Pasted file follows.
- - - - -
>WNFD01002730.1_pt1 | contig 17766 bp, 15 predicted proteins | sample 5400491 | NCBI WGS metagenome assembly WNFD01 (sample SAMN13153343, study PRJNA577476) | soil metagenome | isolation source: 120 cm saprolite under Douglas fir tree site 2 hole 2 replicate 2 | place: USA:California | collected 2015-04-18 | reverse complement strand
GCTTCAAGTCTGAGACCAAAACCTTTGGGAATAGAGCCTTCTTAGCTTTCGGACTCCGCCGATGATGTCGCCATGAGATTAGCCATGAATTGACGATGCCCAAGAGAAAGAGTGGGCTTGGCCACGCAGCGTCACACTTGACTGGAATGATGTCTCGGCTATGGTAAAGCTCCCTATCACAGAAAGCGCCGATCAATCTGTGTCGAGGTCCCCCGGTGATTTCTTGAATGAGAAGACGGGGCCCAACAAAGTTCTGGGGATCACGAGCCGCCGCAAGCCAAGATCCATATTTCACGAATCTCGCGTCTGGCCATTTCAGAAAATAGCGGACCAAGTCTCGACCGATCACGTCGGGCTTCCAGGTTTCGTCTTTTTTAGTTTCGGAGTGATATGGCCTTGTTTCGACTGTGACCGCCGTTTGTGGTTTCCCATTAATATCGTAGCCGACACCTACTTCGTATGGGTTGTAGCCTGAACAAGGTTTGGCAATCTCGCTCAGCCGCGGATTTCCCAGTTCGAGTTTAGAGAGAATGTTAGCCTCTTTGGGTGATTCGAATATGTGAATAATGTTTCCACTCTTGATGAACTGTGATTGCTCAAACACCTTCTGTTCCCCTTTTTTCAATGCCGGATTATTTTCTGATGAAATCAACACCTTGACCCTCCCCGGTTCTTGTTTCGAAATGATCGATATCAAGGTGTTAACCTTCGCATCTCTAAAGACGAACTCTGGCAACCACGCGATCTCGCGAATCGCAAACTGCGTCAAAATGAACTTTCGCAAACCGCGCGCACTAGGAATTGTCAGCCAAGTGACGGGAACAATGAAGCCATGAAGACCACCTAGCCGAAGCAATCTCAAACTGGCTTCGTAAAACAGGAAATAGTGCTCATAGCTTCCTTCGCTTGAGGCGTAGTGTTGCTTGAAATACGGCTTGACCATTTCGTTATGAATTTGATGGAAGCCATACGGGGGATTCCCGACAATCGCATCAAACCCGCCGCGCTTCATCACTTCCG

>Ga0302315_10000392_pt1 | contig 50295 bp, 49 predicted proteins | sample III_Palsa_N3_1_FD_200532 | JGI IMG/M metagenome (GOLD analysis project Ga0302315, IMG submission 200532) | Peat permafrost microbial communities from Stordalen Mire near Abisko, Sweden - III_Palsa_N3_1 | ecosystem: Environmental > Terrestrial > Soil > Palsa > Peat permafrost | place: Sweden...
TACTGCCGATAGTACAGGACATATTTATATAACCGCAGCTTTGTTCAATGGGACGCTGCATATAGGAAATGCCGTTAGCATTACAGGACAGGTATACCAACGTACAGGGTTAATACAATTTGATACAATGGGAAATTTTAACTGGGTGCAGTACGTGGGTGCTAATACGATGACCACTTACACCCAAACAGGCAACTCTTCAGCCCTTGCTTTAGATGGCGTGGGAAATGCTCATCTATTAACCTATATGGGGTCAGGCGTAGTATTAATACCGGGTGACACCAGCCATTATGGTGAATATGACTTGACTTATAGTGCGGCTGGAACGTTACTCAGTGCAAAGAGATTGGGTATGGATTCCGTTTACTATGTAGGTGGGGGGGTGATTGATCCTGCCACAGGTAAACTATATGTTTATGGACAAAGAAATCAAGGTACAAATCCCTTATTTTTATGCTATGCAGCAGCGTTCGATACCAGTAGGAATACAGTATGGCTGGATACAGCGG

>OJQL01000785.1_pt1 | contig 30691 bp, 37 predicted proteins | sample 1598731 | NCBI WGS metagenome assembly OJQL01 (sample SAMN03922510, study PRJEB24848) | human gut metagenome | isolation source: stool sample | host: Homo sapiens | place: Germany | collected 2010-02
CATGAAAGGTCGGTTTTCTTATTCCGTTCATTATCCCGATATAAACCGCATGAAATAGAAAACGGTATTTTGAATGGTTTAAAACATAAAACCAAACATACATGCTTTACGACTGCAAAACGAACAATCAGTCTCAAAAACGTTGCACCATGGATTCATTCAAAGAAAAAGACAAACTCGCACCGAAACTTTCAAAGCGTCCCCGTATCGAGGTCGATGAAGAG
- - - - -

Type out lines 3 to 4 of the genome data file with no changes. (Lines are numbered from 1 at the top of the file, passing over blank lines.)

>Ga0302315_10000392_pt1 | contig 50295 bp, 49 predicted proteins | sample III_Palsa_N3_1_FD_200532 | JGI IMG/M metagenome (GOLD analysis project Ga0302315, IMG submission 200532) | Peat permafrost microbial communities from Stordalen Mire near Abisko, Sweden - III_Palsa_N3_1 | ecosystem: Environmental > Terrestrial > Soil > Palsa > Peat permafrost | place: Sweden...
TACTGCCGATAGTACAGGACATATTTATATAACCGCAGCTTTGTTCAATGGGACGCTGCATATAGGAAATGCCGTTAGCATTACAGGACAGGTATACCAACGTACAGGGTTAATACAATTTGATACAATGGGAAATTTTAACTGGGTGCAGTACGTGGGTGCTAATACGATGACCACTTACACCCAAACAGGCAACTCTTCAGCCCTTGCTTTAGATGGCGTGGGAAATGCTCATCTATTAACCTATATGGGGTCAGGCGTAGTATTAATACCGGGTGACACCAGCCATTATGGTGAATATGACTTGACTTATAGTGCGGCTGGAACGTTACTCAGTGCAAAGAGATTGGGTATGGATTCCGTTTACTATGTAGGTGGGGGGGTGATTGATCCTGCCACAGGTAAACTATATGTTTATGGACAAAGAAATCAAGGTACAAATCCCTTATTTTTATGCTATGCAGCAGCGTTCGATACCAGTAGGAATACAGTATGGCTGGATACAGCGG